Reigning Formula One world champion Sebastian Vettel has had to contend with technical delays at pre-season testing on a Spanish circuit. His Red Bull team was hardly the only one to struggle with new rules.
New regulations made their mark on at the first day of pre-season Formula One testing in Spain on Tuesday, quickly deflating enthusiasm as teams' 2014 cars took to the track for the first time.
Ferrari's Kimi Raikkonen was fastest as he made his return to the team, while Red Bull driver Vettel completed just three laps. Former champion Lewis Hamilton crashed his Mercedes, and McLaren failed to make it out of the garage.
Setup problems plagued Red Bull's new RB10 car of before he emerged with just 15 minutes of testing time left. In all, only 93 laps were completed by eight of the 10 teams present at the race circuit in Jerez, Spain.
That was a far cry from the 657 on the opening day of testing last year, and provided scant value for fans who had paid for tickets.
New engines prove problematic
Teams have had to make several changes to their cars for the new season, the most major of them being the long-planned switch from a 2.4-liter V8 engine to a 1.6-liter turbo-charged V6.
"The car looks very different - especially underneath," said Vettel, whose former team mate Mark Webber has been swapped for another Australian, Daniel Ricciardo.
"There is a lot going on. The technology behind it is really complex," Vettel said. "We are all starting with a sheet of white paper. We will know more after the first tests and the first grand prix. It will take a bit of time to adjust."
Changes on the nose
Among the other enforced changes are new noses for the vehicles, introduced to limit the chances of cars taking flight during collisions. Red Bull 's veteran designer and technical director, Adrian Newey, however, said at testing he was "concerned the opposite may occur" and cars could "submarine."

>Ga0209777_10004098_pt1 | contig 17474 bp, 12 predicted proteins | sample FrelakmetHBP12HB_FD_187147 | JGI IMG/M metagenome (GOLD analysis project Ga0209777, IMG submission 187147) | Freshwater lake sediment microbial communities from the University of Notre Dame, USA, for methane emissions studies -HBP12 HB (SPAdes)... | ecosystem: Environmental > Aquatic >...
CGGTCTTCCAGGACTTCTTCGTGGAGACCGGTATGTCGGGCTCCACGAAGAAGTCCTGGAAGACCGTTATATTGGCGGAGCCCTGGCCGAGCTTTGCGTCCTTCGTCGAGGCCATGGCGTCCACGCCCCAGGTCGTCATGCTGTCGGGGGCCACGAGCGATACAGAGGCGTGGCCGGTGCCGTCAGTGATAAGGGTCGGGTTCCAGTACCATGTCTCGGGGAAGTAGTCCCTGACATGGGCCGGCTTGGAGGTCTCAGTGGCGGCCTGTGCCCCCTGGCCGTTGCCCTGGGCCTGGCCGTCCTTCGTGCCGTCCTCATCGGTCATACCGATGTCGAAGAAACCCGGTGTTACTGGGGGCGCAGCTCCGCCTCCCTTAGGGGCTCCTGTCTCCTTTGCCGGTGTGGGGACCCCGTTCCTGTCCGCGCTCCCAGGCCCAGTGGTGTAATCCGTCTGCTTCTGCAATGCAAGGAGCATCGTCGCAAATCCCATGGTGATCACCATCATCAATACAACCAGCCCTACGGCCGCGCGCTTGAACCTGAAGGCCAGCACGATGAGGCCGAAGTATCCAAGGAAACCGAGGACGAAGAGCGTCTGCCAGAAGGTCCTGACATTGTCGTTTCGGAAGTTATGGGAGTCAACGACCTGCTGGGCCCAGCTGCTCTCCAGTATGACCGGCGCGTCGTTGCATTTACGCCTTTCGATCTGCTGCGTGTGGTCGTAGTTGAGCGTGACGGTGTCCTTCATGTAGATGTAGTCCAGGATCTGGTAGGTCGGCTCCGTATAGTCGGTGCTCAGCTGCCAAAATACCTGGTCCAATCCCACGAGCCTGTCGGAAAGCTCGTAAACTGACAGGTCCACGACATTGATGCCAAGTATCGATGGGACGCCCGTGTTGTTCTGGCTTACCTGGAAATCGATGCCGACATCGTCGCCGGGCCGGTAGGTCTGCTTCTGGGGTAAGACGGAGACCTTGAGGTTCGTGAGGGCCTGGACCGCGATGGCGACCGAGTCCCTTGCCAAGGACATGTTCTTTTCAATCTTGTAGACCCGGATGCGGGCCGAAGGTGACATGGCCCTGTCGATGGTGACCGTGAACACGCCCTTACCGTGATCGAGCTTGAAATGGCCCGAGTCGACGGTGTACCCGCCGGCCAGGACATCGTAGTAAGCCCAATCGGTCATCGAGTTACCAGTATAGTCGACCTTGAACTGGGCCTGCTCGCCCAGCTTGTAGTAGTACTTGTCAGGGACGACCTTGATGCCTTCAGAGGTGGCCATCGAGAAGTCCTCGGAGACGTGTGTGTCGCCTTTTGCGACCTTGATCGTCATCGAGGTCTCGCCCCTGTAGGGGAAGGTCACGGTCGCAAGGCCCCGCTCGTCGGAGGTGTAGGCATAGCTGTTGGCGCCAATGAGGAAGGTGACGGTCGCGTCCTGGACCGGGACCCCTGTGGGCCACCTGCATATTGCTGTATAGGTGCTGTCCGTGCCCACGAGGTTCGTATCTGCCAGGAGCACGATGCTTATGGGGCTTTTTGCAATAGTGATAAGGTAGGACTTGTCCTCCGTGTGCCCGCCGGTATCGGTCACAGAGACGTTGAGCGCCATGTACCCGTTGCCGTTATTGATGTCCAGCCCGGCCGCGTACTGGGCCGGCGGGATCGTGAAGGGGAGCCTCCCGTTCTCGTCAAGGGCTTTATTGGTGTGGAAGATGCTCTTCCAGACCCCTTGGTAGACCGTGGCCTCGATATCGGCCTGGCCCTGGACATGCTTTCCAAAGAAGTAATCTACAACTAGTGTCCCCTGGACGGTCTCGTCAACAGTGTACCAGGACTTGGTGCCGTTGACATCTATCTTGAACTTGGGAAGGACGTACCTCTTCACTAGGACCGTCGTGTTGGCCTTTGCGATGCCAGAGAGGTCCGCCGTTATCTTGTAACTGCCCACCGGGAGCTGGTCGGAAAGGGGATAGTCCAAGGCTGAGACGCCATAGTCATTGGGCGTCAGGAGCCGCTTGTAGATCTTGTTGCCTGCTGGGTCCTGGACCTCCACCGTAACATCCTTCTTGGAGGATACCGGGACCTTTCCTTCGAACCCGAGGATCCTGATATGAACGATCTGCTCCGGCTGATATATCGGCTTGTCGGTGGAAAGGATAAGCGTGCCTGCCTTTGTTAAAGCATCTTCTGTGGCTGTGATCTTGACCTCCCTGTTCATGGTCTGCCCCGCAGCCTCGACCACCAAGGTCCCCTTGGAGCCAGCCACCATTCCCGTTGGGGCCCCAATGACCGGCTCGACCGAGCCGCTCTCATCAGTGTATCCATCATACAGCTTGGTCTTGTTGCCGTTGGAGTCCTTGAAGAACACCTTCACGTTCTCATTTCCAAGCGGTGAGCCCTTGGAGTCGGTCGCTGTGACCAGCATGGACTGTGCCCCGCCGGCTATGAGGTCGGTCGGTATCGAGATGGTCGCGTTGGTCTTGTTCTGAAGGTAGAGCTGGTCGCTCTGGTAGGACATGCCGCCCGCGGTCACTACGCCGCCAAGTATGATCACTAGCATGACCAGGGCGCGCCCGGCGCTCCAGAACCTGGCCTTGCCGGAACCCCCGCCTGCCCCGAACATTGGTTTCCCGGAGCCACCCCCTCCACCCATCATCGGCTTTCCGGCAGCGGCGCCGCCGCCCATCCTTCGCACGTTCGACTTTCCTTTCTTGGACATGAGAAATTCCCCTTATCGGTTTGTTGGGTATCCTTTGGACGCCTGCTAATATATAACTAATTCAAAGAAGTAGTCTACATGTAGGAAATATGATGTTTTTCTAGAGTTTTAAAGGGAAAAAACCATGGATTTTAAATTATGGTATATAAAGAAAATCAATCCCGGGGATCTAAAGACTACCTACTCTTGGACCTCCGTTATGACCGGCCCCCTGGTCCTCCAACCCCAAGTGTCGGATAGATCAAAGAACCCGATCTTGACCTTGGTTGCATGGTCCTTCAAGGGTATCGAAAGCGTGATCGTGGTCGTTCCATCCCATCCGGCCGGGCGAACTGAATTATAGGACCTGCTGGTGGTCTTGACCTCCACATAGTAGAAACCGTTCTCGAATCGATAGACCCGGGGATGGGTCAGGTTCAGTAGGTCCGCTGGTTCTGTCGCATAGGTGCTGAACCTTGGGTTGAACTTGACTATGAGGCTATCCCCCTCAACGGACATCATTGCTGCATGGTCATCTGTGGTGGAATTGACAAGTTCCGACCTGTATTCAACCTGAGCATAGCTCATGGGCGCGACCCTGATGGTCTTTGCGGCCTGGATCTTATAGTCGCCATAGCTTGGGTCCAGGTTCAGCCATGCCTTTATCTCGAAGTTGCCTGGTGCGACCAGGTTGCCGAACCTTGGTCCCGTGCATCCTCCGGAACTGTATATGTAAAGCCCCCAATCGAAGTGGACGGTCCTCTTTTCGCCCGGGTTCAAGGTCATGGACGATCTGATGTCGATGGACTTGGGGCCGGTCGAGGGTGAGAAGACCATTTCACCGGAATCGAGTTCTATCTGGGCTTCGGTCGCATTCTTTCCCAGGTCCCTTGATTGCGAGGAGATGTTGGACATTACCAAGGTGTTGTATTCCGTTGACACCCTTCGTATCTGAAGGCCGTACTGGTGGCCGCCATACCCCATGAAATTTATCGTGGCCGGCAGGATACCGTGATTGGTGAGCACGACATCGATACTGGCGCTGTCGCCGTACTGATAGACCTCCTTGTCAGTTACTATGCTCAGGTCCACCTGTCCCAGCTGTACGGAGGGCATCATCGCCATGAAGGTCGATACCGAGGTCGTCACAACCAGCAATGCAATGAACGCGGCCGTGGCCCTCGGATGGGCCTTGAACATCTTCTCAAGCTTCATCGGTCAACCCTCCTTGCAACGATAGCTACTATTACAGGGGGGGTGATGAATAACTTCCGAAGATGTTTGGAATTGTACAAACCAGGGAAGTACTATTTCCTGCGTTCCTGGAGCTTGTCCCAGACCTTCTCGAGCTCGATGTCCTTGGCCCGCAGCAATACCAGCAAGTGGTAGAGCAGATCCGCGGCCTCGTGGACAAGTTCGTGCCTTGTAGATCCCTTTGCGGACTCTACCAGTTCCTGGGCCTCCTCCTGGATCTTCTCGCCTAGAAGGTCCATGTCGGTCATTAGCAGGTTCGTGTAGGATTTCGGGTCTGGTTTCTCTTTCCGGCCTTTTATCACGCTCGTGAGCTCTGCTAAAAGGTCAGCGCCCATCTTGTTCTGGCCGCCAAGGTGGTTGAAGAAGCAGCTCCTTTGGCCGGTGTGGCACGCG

Raikkonen - back at the team where he won the 2007 drivers' title - said the aim of the week was for both drivers and their teams to get used to their new cars:
"The biggest challenge is just getting all the things working as we want," he said. "Everyone wants to see more laps and obviously we want to do more laps, but it is pretty normal with such a big change. It will take time before we can all go at 100 percent. Lap times don't mean anything right now. We are just trying to get the car working as well as we can."
Prayers for Schumi
A host of drivers expressed their ongoing concern for F1's most succesful driver in history, Michael Schumacher, who remains in a coma after a skiing accident on December 29. The Mercedes cars of Brit Hamilton and German team mate Nico Rosberg both carried the Twitter hashtag #KeepFightingMichael on their chassis, with Schumacher's teammate of three seasons Rosberg saying the team wanted to show they were "thinking of him and hoping for the best every day."
Vettel said he was "still shocked as everyone and obviously I pray and hope a miracle will happen and he will come back and be the person he has always been before."
Pre-season testing continues in Jerez until Friday, then moves to Bahrain from February 19 to 22 and February 27 to March 2. The 2014 season opens on March 16 with the Australian Grand Prix in Melbourne.
ph/msh (AP, AFP, Reuters)